Delhi to Landour: The hills are alive
Uncovering Landour’s secret gems
Impossibly tight U-bends and a steep road that circles out of the overcrowded mayhem of Mussoorie take you to the tranquil town of Landour. It may be a mere 5km journey from the Queen of the Hills, but it’s worlds away in time and temperament.
It’s definitely a cooler place to stay than most hill stations, for reasons more than the temperature, which is 4-5 degrees Celsius lower than Mussoorie. Originally a sanatorium built for the British Indian Army in 1827, it is one of the few Indian holiday destinations to have escaped overdevelopment. Regulations ensure that no new permanent structures can be built. The existing ones—24 cottages since independence—can only be renovated.
From the bustling Sisters Bazaar, where you will find Prakash Stores’ famous peanut butter, to the chai-parathas at Anil’s Cafe (on the map after former cricketer Sachin Tendulkar tweeted about it), these are a few iconic landmarks that have become synonymous with this hillside haven. There’s also Lal Tibba, the highest viewpoint to watch the sunset from, and a stroll among the fragrant deodar and pine trees that line the 3.4km stretch known as the Gol Chakkar. A quick tour from outside of celebrity homes, including those of author Ruskin Bond, actors Victor Banerjee and the late Tom Alter, and director Vishal Bhardwaj, are other must-dos on every visitor’s list.
Having been there, done all that—walked the trails, eaten the parathas and pastries—on previous visits, I decided to see what else I could discover over a weekend trip from Delhi.
The first lesser-known mark I chanced upon during my exploration of the cantonment area was the Kellogg Memorial Church, now known as the Landour Language School. Started as a school to teach missionaries, today it holds classes in Hindi, and Sanskrit on special request, for anyone willing to learn. But it’s the St Peter’s Church that captured my attention. It’s here that the parents of Jim Corbett, the famed man-eating tiger hunter, got married. The more interesting feature for me, though, was the original church pews, which doubled up as rifle stands. They were specially commissioned after the first Indian war of independence in 1857. Prior to the construction of these pews, soldiers had to leave their rifles outside church, and locals would steal the guns. Ironically, churchgoers often found themselves at the wrong end of the muzzle.
The church, which has been immaculately preserved and is still in use, is simply bursting with stories from its fascinating past.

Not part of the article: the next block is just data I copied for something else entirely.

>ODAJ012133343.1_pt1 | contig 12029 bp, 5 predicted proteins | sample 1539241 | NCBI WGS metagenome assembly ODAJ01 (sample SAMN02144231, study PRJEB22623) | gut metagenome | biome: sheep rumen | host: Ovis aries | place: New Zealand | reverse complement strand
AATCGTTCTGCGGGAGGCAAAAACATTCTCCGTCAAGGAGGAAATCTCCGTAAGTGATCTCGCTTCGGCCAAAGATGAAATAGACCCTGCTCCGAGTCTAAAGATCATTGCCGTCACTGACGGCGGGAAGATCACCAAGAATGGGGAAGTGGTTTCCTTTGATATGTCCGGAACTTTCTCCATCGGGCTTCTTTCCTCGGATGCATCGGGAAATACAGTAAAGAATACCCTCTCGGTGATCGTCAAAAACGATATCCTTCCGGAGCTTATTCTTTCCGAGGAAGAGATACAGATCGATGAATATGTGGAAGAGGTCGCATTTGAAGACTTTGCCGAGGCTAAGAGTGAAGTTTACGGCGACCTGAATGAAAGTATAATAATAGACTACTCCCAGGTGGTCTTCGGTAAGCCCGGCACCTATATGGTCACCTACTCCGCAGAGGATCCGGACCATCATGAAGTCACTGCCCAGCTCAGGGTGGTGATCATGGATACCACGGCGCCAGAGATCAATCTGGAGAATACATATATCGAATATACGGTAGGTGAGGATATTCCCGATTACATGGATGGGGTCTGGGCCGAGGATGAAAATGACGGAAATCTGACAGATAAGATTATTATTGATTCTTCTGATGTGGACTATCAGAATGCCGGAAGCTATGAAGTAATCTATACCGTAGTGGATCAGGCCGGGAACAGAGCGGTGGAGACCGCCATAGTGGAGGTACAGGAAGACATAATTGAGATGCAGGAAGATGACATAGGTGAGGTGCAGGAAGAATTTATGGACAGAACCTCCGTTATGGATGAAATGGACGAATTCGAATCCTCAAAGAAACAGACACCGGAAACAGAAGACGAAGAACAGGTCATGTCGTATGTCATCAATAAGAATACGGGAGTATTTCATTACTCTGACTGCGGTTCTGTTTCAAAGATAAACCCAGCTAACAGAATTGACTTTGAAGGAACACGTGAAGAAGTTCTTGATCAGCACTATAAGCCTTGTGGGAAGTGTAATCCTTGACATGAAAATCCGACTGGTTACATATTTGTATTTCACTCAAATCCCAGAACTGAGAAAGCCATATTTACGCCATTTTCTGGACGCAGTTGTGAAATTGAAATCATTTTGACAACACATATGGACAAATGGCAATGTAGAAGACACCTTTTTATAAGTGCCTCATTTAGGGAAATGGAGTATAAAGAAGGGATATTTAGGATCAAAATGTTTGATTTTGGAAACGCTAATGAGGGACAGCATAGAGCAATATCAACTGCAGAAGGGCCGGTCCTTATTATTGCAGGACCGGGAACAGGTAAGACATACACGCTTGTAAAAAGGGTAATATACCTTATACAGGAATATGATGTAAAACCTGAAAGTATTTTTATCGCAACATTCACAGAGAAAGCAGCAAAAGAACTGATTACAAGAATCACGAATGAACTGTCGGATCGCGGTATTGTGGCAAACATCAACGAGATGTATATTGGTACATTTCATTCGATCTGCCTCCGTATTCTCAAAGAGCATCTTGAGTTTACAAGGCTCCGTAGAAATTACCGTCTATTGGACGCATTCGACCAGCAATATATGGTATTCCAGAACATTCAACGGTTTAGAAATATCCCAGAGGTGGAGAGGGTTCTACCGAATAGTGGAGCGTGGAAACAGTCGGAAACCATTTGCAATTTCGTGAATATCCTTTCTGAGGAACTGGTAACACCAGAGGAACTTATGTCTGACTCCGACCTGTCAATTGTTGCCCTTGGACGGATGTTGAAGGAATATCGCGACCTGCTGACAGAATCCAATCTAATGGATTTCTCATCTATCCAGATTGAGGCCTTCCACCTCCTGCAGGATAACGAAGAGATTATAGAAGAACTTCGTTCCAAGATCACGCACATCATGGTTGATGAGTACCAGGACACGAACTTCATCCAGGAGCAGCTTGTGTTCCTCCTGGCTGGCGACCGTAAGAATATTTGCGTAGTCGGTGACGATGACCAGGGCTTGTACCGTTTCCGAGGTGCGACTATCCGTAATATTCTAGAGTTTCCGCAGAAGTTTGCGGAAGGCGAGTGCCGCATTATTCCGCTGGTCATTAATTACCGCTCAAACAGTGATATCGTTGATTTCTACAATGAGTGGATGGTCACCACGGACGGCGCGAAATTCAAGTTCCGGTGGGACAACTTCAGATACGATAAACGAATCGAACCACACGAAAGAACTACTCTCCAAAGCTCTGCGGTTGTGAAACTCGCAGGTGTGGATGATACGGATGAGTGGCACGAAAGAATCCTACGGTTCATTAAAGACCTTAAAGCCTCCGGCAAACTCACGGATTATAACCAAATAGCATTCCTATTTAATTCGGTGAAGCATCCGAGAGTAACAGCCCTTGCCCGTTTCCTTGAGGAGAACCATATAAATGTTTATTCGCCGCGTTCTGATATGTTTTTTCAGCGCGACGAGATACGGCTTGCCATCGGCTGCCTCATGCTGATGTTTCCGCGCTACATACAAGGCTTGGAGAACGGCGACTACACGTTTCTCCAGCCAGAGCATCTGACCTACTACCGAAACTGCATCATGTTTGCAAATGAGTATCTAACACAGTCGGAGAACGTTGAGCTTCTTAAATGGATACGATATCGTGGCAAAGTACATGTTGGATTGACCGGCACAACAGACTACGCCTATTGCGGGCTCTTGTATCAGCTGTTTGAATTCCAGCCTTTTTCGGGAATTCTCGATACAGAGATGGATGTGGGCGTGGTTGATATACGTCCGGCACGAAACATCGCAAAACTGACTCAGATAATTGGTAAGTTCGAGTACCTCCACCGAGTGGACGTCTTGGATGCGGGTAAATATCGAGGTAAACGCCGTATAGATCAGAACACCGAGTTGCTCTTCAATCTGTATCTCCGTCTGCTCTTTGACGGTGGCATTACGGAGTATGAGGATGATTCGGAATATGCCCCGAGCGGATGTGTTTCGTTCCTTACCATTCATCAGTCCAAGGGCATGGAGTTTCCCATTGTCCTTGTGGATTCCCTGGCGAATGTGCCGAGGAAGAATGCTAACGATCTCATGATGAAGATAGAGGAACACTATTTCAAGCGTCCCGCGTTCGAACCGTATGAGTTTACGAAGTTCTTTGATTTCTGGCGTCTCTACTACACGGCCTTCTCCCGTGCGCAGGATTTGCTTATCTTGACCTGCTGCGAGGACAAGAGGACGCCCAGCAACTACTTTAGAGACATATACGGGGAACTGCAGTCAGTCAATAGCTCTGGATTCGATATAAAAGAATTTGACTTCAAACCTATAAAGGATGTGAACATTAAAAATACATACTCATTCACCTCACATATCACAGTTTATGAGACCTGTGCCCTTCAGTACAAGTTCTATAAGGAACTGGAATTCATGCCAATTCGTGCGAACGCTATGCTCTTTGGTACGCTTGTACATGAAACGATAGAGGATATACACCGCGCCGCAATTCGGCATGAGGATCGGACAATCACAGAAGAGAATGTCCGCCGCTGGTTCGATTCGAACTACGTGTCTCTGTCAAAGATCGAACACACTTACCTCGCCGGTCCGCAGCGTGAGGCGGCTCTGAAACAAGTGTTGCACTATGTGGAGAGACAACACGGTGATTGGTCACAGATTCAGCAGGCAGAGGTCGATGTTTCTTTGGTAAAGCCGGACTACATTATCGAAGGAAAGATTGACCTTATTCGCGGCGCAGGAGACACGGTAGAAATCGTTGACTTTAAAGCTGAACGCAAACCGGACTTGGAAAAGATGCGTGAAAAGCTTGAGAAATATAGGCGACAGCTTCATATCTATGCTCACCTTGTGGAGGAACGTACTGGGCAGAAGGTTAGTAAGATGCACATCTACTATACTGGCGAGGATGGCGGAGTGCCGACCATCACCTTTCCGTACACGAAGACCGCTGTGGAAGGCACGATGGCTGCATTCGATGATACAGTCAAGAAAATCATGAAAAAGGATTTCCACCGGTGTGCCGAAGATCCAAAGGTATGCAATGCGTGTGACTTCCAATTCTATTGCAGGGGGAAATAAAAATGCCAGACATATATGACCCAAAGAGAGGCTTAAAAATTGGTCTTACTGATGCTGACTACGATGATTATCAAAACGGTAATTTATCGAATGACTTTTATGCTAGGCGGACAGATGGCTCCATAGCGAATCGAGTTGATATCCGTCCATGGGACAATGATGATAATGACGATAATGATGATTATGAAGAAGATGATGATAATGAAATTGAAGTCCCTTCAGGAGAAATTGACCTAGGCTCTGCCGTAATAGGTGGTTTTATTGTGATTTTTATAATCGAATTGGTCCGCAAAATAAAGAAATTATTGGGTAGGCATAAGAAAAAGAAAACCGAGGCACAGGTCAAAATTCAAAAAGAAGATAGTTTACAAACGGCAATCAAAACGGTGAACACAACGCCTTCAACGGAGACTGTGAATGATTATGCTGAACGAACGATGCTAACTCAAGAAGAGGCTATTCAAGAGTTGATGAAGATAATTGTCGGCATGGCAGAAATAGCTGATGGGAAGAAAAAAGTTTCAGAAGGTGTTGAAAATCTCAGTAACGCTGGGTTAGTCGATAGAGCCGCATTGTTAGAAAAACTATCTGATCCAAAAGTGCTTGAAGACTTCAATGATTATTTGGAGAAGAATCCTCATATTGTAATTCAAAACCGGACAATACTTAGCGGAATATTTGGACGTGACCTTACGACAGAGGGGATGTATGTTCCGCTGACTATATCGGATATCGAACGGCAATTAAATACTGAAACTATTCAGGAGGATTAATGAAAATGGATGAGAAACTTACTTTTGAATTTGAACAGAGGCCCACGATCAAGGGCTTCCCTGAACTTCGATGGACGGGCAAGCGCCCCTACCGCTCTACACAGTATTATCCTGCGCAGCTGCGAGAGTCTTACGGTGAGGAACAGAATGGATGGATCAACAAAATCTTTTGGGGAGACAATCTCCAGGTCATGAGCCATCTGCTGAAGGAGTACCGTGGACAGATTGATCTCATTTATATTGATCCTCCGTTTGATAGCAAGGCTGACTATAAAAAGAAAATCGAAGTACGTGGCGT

I ventured down to Landour Bazaar to discover a treasure trove of local sweet-shops like Omi Sweets, which opened in 1830 and is known for its bal mithai, sohan halwa, balushahi, gulab jamun and pure chocolate barfi. Tibetan jewellery and antique shops packed with remnants of the town’s colonial past line the street.
The next morning, I took a walk beyond the Gol Chakkar and Sisters Bazaar to visit the privately owned Jabarkhet Nature Reserve. This place will, quite simply, warm the hearts of any wildlife and nature lover. Once an area decimated by woodcutters and desecrated by picnickers, the 10 acres of forest have been restored by landowners who cleared all the plastic and watched the land regenerate. The idea was to turn the Jabarkhet Nature Reserve into a model of conservation and sustainable development for the area, while promoting awareness, and appreciation, of nature. They currently employ three men and three women whom they have trained as caretakers, guides and transport providers. They are all from the local villages, and the plan is to employ more people by developing new livelihoods based on sustainable harvesting of forest products and eco-tourism activities, including village home-stays.
It’s sheer pleasure to amble through the pristine natural environment. I headed off with my guide Virendra, a local boy who has been part of the project since its inception, over clearly demarcated walking trails. A mine of information on plants, their qualities and uses, insects, small creatures and mega fauna like leopards and Himalayan brown bear (which we saw courtesy camera-traps), he was ideal company. A variety of birds revealed themselves through leafy perches.
A hearty lunch that included a vegetarian pizza and Caesar salad followed at Café Ivy, one of the newer additions to the Char Dukan street, and then it was back to the hotel. I made an attempt to read whilst daydreaming and gazing at the valley below.
Since I had time on hand, I reserved the last day for strolling to the Clock Tower Café, a chic hangout in Mussoorie, and spend some time exploring the town. Walking back to Landour (5km) would have been ludicrous, so I hopped into my favourite set of wheels—a wonderfully robust old Ambassador Grand. It was a perfect end to my weekend.
Weekend Vacations offers suggestions on getaways that allow for short breaks from metros. The author tweets from @PhilippaKaye.
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